Dr. Maurice Nicoll (19 July 1884 – 30 August 1953) was born in Scotland, the son of a well-known literary critic and minister. Through his father, he knew many famous and influential people as a boy including the Duke of Kent and Winston Churchill. Nicoll was educated at Cambridge, receiving a medical degree, and eventually practiced psychiatry in London where he became a pioneer in psychological medicine. He had the unique good fortune to spend considerable time under the tutelage P.D. Ouspensky, George Gurdjieff, as well as C. G. Jung. After studying the teaching of the Fourth Way closely with Ouspensky from 1931- 41, he was authorized to conduct his own groups on the psychological teaching given by Gurdjieff, which he continued to do until his death. He was the author of many well received books including Psychological Commentaries on the Teaching of Gurdjieff and Ouspensky, Living Time, and A New Man.
Dr. Nicoll on Know Thyself
“The doctrine of self-knowledge, written over the porch at Delphi, is not what we imagine. Only when we realize that we have no self can we seek ourselves. Only through a flash of truth can one understand ignorance and falsity.”
Following in the footsteps of his Fourth Way teachers, Nicoll insisted upon an essential nothingness at the root of our ordinary identity and always prompted his students to observe directly this vacuum in the place of any inner permanence or positionality. In this respect his teaching can be reckoned as quite sympathetic with the Buddhist conception of egolessness as well as the Socratic axiom of admitted ignorance.
“That kind of knowledge, therefore, that leads towards higher consciousness and unity must include this aspect of self-knowledge, which brings into ordinary consciousness sides of ourselves to which we are exceptionally blind.”
As a method of correcting our wrong knowledge and discovering a voidness underlying one’s assumption of identity, Nicoll advised capturing different mental snapshots of ourselves throughout time, especially when we have become negative towards something or someone. Through this practice one might become more acquainted with what Jung called the shadow, that is, all of the unconscious psychological material and persona. Through the relativity created by the practice of this inner circumspection, one could eventually arrive at a more balanced and unified knowledge of the truth of oneself.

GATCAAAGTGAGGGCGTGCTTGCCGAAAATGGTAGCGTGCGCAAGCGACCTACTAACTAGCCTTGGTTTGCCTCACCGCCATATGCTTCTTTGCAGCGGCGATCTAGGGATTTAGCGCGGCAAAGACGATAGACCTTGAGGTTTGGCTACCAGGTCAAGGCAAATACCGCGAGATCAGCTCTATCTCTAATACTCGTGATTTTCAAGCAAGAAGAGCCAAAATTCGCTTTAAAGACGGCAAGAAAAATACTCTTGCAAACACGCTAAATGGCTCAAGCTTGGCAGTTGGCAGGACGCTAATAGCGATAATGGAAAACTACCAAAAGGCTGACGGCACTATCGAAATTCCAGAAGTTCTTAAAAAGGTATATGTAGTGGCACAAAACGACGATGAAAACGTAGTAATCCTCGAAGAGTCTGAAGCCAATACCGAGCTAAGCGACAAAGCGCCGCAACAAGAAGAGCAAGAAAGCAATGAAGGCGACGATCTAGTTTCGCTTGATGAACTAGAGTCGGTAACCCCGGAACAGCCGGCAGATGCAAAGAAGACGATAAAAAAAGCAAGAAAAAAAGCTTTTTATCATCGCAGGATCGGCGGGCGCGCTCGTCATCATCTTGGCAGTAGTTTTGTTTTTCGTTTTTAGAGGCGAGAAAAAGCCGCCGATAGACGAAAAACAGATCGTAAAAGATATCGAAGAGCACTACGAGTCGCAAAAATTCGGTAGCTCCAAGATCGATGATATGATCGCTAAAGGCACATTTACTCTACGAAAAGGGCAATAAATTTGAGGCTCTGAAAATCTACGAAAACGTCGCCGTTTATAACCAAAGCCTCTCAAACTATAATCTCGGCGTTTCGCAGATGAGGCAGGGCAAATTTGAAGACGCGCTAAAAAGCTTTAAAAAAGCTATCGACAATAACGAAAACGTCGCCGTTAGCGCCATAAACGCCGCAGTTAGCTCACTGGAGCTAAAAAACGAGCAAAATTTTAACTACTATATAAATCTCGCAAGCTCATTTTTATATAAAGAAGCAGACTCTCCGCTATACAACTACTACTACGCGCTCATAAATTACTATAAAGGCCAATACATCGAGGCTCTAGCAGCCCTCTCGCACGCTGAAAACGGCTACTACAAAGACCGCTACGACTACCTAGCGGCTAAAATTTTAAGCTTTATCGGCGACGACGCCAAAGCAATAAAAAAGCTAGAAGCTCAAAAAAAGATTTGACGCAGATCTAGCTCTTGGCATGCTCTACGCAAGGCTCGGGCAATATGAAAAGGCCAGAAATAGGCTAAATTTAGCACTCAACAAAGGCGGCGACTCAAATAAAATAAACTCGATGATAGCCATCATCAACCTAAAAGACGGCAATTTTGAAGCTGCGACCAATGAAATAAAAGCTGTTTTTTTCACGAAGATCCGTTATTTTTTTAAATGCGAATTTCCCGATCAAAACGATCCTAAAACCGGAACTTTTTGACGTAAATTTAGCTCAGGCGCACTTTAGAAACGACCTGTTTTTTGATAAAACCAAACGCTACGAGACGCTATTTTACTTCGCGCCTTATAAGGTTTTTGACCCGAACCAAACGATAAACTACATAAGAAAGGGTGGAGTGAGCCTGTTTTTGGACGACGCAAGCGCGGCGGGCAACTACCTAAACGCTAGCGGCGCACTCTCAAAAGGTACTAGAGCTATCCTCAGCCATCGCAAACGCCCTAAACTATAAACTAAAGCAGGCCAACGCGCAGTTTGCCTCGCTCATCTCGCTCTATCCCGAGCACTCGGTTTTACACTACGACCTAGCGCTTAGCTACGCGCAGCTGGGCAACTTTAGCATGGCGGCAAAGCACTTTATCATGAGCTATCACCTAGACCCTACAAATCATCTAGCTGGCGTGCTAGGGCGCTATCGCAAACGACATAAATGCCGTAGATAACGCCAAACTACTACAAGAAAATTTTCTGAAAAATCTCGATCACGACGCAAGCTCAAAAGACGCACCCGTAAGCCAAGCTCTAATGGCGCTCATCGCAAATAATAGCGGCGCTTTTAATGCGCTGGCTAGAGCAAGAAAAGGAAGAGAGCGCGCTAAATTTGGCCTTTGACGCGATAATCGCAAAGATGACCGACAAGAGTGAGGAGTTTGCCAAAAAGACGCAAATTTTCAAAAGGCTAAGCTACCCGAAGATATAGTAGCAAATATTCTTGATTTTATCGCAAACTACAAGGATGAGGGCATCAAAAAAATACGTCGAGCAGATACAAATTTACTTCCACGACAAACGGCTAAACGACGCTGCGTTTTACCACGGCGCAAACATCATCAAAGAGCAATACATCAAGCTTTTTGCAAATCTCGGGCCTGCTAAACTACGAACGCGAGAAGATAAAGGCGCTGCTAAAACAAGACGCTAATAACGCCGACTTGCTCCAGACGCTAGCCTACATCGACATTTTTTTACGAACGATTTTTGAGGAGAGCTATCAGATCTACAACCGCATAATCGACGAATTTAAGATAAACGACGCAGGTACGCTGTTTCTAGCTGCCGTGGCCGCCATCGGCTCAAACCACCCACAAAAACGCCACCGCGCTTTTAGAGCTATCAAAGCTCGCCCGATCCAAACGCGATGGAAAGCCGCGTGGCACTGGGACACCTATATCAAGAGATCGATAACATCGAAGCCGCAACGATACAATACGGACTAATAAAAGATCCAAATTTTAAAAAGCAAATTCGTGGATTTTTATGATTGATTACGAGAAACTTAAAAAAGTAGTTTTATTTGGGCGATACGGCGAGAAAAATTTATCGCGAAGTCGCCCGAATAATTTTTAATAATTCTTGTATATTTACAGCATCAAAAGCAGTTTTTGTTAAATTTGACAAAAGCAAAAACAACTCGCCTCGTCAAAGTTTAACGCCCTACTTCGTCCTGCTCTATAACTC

“We find in the New testament the phrase, ‘the truth shall make you free’. This kind of truth, we are told in many places, begins with self-knowledge.”
Perhaps due to an early Christian theological influence from his father and grandfather, Dr. Nicoll expressed persistently in his writing both a deep love and understanding of the books of the Old Testament and especially the Gospels. The invitation made by Christ for man to “utterly deny himself” (Matthew 16:24) was to him a call for radical self-knowledge, a profound investigation of “all the ideas he has of himself, all the forms of imagination he has of himself and all the illusions about himself that make him think he is what he supposes.”
The repeated scriptural injunctions to watch and awaken were interpreted as an impetus for removal of the veil of ignorance and darkness that hides us from ourselves. When it was mentioned that the Prodigal or lost Son “came into himself” (Luke 15:17) and returned to the house of his father, Nicoll took this, broadly speaking, as a return to self-knowledge and the truth of one’s own experience.
Beyond Scientific Materialism
“This movement of the soul is in the direction of that level of Mind on which it can see truth, the first aspect of which is truth about man’s own invisible nature – himself – which he reaches through self-knowledge. It is a reversal of the natural movement of the soul.”
Trained as a scientist and a doctor, Maurice Nicoll gained insight into the imbalance of the current state of the empirical method. He observed the overwhelming pull from the academic and mainstream scientific establishment towards the outer layers of things, rather than their inner or psychological dimension, which for him, as well as his psychological teachers Ouspensky, Gurdjieff, and Jung, was just as valid and vital a field for objective inquiry. In fact, he felt that a great deal of misunderstanding and violence is perpetrated through the general tendency to reverse the significance of and deprioritize introspection and self-knowledge. About his own teaching he wrote “‘just as we are today finding out about all sorts of chemicals… so do we have to advance to the study of the poisons of the mind and the emotions, the outlines of which were laid down in the Gospels.”
“Whatever we understand by self-knowledge, one thing we certainly do not understand, that it has to do with now. The time-man in us does not understand this.”
Nicoll connected the ancient adage “know thyself” with a great many levels of meaning but in the most elevated position, he placed the creation of now. He came to the factual insight that the real truth of man’s being is linked with the only space where it can ever be factually observed, the field of the present moment.